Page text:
For the "Optional-comment-after-the-space", I like to include the filename of the private key. If I ever want to add an additional key (which I might not for this particular type of user, but out of habit, some users may want additional keys), then the authorized_keys file may have lots of lines that are identifiable by the key's text. If I have multiple keys, and then months later want to remove one, I might have a hard time remembering which public key is related to which key file, and so I wouldn't know which public key to remove. By utilizing the optional comment, I can keep that of this better in the future.

Note: if you automatically add the key (perhaps with ssh-add), maybe you have a default comment that contains a username. Such comments are often pretty useless. Customize in a way that may be useful down the road.

Ensure ~/.ssh/authorized_keys has the needed permissions to make OpenSSH happy.

Test the single steps

Can you test this (by shutting down the system)? If so, doing that can test some components separately, which may allow you to have a more-narrowed-down problem if something is broken.

  • Test that the key is set up right.
    • On the client, use ssh -i ~/keys/privkey-file _sysstop@localhost
    • If you use PuTTY, PuTTY also supports -i filename (and -ssh), or use the GUI to specify the filename in Connection\SSH\auth (in the left frame of options), which you can only do on the "New Session" screen. (Specifically, I say "only" because the "auth" screen does not appear when trying to use PuTTY's "system menu" and using "Change session" on an existing session)
    • At this stage of the process, this should give you a shell. If not, you may need to adjust the implementation of using the SSH keys.
  • Once you are logged in, test that the sudo works (without a password) to shut down the system

Restrict the key

See the ~/.ssh/authorized_keys* file? Great. Now, modify it.

Find the line that starts with ssh-rsa

Insert some text before it, so that the line looks more like this:

command="sudo /sbin/shutdown -hp now Shutdown initiated with SSH by \\"$USER\\" CONN rem/lcl=\\"$SSH_CONNECTION\\" CLI rem/lcl=\\"$SSH_CLIENT\\" CMD=\\"$SSH_ORIGINAL_COMMAND\\"",no-agent-forwarding,no-port-forwarding,no-X11-forwarding ssh-rsa AAAAB3NzaC1yc2EAAAADAQABAAA... Optional-comment-after-the-space

Result

Guard that private SSH key file. With it, anybody could shut down the system. However, that is really all they can do.

Now, shutting down the system simply requires running the unprivileged command "ssh", and access to that file. As long as you control access to that file, you're keeping things as secure as they need to be. However, even if the file does get compromised, the amount of damage that can be done is pretty limited.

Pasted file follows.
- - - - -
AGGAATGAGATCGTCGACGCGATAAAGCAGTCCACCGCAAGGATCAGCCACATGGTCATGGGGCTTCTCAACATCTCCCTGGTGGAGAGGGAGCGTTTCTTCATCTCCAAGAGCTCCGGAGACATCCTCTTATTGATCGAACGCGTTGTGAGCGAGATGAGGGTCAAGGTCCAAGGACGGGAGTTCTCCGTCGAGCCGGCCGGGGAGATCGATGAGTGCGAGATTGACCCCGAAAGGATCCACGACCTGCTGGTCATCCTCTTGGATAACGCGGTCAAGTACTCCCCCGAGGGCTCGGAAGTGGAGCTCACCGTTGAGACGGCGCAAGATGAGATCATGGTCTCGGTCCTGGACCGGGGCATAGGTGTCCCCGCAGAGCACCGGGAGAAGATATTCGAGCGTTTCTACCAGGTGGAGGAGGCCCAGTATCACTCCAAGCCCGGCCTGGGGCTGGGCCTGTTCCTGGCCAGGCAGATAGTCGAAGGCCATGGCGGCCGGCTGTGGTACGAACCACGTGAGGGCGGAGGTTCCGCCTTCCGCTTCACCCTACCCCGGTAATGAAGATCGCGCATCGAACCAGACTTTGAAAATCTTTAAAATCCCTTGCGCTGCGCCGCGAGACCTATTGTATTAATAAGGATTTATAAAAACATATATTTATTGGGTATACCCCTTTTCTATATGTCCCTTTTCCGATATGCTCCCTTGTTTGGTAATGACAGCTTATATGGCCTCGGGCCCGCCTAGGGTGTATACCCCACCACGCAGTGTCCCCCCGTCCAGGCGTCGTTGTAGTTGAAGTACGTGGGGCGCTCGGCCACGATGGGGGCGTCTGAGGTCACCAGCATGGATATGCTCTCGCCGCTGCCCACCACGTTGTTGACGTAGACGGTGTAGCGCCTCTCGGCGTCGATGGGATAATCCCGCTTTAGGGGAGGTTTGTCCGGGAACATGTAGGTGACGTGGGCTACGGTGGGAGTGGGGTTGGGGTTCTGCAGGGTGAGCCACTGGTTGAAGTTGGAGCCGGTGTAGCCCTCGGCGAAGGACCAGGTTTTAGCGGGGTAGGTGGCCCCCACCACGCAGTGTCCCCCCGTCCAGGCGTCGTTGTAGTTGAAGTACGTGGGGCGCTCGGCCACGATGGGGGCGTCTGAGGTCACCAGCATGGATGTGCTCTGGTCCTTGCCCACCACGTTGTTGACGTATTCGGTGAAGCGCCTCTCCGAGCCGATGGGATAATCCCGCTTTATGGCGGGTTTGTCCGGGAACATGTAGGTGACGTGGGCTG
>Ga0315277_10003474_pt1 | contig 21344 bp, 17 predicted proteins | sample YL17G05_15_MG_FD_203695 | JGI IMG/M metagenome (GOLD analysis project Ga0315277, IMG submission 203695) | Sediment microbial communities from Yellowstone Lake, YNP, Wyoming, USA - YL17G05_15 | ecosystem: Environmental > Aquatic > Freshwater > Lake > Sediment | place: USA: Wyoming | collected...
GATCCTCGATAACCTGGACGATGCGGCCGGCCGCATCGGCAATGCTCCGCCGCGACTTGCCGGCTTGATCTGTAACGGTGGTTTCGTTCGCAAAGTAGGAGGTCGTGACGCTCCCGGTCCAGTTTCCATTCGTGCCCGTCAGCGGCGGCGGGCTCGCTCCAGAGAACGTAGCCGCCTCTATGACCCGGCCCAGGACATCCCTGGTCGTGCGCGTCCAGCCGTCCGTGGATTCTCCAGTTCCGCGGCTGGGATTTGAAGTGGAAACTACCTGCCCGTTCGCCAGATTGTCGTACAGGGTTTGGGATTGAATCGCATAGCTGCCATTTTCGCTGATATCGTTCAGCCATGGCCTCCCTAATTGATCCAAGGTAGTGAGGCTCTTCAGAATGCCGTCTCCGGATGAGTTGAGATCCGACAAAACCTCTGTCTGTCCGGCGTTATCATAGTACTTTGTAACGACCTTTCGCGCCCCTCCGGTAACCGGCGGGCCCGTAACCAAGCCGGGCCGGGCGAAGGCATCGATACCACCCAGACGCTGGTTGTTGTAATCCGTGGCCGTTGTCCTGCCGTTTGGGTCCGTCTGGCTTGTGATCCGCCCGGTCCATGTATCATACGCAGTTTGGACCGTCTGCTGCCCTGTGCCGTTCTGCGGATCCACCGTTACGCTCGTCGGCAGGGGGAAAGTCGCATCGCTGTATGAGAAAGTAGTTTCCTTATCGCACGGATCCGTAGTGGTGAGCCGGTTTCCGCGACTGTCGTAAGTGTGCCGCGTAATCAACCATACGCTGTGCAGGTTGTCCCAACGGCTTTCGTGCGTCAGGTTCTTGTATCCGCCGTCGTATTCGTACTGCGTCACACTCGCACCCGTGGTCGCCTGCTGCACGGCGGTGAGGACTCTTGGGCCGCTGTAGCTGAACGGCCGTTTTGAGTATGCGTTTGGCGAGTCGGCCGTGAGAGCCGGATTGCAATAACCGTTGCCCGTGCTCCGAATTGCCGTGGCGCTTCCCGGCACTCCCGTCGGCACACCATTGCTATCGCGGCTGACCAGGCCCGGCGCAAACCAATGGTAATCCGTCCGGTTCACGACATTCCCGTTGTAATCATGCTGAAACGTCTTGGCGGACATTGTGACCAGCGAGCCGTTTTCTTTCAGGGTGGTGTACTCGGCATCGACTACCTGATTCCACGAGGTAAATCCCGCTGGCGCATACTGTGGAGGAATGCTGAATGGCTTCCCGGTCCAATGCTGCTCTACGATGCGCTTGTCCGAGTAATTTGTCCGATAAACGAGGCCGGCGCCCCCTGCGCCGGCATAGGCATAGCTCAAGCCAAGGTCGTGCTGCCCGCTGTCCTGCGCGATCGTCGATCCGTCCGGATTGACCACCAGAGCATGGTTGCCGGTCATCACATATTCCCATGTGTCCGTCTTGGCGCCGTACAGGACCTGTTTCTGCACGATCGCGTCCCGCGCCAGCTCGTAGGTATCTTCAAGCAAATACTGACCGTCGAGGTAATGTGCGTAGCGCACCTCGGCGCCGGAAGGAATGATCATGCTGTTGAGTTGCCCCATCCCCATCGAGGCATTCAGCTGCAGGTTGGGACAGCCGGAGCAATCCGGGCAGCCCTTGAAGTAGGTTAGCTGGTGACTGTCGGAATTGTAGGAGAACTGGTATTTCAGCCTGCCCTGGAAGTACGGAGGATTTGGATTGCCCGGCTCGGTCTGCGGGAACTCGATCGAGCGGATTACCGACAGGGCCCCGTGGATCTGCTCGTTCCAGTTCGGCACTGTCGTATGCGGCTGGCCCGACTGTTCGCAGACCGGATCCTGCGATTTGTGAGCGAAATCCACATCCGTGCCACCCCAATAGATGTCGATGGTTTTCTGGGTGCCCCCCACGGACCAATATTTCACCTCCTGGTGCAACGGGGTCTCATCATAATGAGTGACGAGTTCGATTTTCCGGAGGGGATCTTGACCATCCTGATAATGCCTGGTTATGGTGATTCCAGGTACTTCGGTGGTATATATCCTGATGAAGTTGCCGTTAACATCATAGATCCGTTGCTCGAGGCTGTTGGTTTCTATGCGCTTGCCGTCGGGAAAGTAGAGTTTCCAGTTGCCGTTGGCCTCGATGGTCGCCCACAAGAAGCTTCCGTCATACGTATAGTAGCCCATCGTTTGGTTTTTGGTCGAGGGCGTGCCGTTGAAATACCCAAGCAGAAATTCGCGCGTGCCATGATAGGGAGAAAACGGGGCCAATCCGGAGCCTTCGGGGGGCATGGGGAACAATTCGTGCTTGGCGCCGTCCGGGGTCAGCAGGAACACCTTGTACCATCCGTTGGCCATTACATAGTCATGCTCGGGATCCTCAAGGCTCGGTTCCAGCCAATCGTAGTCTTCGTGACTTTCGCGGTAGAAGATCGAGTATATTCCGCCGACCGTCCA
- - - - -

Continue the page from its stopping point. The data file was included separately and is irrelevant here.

Now you don't even need to type sudo when you want to shut down the system. You do need to make sure that nobody unauthorized gets that key (or else they could shut down the system). Presumably anybody who could use "sudo" to steal that file could also just use "sudo" to shut down the system, so in many cases, leaving the file in a private area of the computer is probably a relatively safe and reasonable risk.

-1

The easiest solution is probably storing the password in a variable and then later pipe it from this variable to sudo -S.

#!/bin/bash
echo "Please enter your password:"
read -s mypasswd

#additional stuff

echo $mypasswd | sudo -S shutdown -h now
  • -1 because: Bad bad bad. Do not echo the command. Some systems will create a log file of every command that is created. The password would also show up in "ps" (admittedly, pretty briefly). What I've read is that experts say this is actually much riskier than most people seem to give it credit for. (Much better is to find a way to get a password into a file, and then specify that file on the command line.) – TOOGAM Jan 15 '18 at 2:52
  • @TOOGAM Do you have any reference for systems that log every command called inside a bash script with variables resolved? I never heard of that. I know about ps, but am much more comfortable with that than writing the password into a file where other people could read it for a much longer time. Having the password in the logs would however be something that I would not like even on my home pc. – Tim Jan 15 '18 at 19:30